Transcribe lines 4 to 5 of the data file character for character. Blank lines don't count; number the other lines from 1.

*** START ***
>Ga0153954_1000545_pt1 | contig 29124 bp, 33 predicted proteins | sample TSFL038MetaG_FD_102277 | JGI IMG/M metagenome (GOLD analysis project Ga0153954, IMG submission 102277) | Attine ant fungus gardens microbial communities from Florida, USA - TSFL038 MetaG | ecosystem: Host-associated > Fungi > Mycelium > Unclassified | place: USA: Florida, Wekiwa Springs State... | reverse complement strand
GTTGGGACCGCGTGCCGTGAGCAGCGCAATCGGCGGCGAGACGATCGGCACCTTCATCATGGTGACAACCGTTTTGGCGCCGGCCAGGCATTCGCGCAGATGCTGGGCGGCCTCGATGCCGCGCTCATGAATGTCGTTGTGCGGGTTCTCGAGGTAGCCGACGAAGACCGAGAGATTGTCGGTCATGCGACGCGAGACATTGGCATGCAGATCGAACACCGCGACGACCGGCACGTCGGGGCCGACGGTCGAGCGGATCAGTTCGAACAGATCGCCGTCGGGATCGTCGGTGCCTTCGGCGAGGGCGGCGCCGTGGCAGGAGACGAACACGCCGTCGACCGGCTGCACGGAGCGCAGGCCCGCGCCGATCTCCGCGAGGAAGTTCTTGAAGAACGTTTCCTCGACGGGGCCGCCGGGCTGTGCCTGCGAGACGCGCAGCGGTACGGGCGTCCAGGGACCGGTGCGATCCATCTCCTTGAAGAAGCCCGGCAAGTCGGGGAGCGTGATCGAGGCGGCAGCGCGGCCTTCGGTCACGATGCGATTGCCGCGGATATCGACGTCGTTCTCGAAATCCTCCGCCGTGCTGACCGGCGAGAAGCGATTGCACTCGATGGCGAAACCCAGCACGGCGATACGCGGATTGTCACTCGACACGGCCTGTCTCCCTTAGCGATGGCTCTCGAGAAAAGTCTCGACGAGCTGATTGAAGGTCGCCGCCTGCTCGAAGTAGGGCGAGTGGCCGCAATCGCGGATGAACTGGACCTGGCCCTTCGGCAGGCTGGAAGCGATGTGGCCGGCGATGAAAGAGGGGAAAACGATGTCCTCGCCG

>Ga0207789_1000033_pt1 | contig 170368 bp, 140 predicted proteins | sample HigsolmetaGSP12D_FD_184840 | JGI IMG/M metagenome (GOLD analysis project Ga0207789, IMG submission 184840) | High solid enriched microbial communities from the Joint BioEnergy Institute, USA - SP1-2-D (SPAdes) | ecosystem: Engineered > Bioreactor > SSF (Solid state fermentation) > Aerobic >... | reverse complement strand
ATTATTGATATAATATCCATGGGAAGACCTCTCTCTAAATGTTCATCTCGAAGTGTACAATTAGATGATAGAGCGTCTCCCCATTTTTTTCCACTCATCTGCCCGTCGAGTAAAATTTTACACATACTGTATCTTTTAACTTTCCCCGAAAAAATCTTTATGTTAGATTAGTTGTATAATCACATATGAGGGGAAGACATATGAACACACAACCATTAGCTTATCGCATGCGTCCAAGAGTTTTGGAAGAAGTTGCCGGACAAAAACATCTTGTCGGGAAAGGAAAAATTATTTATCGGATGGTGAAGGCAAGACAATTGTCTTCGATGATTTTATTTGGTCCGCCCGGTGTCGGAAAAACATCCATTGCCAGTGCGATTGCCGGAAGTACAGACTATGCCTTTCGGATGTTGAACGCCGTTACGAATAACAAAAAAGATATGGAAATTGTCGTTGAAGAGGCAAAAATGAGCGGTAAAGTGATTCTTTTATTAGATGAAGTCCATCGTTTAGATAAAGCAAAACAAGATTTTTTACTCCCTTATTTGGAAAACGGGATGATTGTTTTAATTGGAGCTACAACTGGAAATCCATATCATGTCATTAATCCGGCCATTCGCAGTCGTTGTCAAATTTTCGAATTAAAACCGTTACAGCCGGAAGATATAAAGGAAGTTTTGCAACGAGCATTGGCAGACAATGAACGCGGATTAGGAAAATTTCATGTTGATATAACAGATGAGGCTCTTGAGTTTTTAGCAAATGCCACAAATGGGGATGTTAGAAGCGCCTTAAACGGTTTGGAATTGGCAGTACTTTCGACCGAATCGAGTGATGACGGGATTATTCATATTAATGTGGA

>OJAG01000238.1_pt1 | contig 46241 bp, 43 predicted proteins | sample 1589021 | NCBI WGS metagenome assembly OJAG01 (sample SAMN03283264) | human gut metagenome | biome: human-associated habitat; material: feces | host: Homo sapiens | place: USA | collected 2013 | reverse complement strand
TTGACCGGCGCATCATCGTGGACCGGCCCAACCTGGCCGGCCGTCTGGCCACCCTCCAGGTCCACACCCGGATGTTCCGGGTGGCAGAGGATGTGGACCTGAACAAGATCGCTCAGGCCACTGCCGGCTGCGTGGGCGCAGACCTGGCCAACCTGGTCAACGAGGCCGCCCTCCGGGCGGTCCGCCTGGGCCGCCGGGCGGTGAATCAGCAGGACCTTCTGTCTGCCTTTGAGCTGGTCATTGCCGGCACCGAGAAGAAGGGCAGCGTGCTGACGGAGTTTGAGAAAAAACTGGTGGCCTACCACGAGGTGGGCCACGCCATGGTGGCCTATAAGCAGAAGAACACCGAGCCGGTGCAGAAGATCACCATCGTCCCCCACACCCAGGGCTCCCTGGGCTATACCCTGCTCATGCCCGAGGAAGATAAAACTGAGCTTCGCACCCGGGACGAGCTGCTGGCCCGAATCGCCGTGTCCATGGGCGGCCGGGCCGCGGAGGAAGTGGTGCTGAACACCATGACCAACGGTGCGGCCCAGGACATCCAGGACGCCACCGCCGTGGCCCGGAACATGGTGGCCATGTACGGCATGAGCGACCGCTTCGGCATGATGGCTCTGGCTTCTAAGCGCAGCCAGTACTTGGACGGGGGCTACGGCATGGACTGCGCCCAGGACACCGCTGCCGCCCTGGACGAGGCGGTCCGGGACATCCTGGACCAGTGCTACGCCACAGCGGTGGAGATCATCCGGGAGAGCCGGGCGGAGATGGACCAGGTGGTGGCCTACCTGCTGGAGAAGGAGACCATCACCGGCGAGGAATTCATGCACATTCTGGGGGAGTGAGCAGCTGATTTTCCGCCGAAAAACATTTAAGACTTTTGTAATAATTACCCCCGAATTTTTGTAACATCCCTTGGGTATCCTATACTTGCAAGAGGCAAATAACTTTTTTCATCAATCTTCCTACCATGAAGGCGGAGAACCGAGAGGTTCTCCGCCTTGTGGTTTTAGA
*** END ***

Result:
ATTATTGATATAATATCCATGGGAAGACCTCTCTCTAAATGTTCATCTCGAAGTGTACAATTAGATGATAGAGCGTCTCCCCATTTTTTTCCACTCATCTGCCCGTCGAGTAAAATTTTACACATACTGTATCTTTTAACTTTCCCCGAAAAAATCTTTATGTTAGATTAGTTGTATAATCACATATGAGGGGAAGACATATGAACACACAACCATTAGCTTATCGCATGCGTCCAAGAGTTTTGGAAGAAGTTGCCGGACAAAAACATCTTGTCGGGAAAGGAAAAATTATTTATCGGATGGTGAAGGCAAGACAATTGTCTTCGATGATTTTATTTGGTCCGCCCGGTGTCGGAAAAACATCCATTGCCAGTGCGATTGCCGGAAGTACAGACTATGCCTTTCGGATGTTGAACGCCGTTACGAATAACAAAAAAGATATGGAAATTGTCGTTGAAGAGGCAAAAATGAGCGGTAAAGTGATTCTTTTATTAGATGAAGTCCATCGTTTAGATAAAGCAAAACAAGATTTTTTACTCCCTTATTTGGAAAACGGGATGATTGTTTTAATTGGAGCTACAACTGGAAATCCATATCATGTCATTAATCCGGCCATTCGCAGTCGTTGTCAAATTTTCGAATTAAAACCGTTACAGCCGGAAGATATAAAGGAAGTTTTGCAACGAGCATTGGCAGACAATGAACGCGGATTAGGAAAATTTCATGTTGATATAACAGATGAGGCTCTTGAGTTTTTAGCAAATGCCACAAATGGGGATGTTAGAAGCGCCTTAAACGGTTTGGAATTGGCAGTACTTTCGACCGAATCGAGTGATGACGGGATTATTCATATTAATGTGGA

>OJAG01000238.1_pt1 | contig 46241 bp, 43 predicted proteins | sample 1589021 | NCBI WGS metagenome assembly OJAG01 (sample SAMN03283264) | human gut metagenome | biome: human-associated habitat; material: feces | host: Homo sapiens | place: USA | collected 2013 | reverse complement strand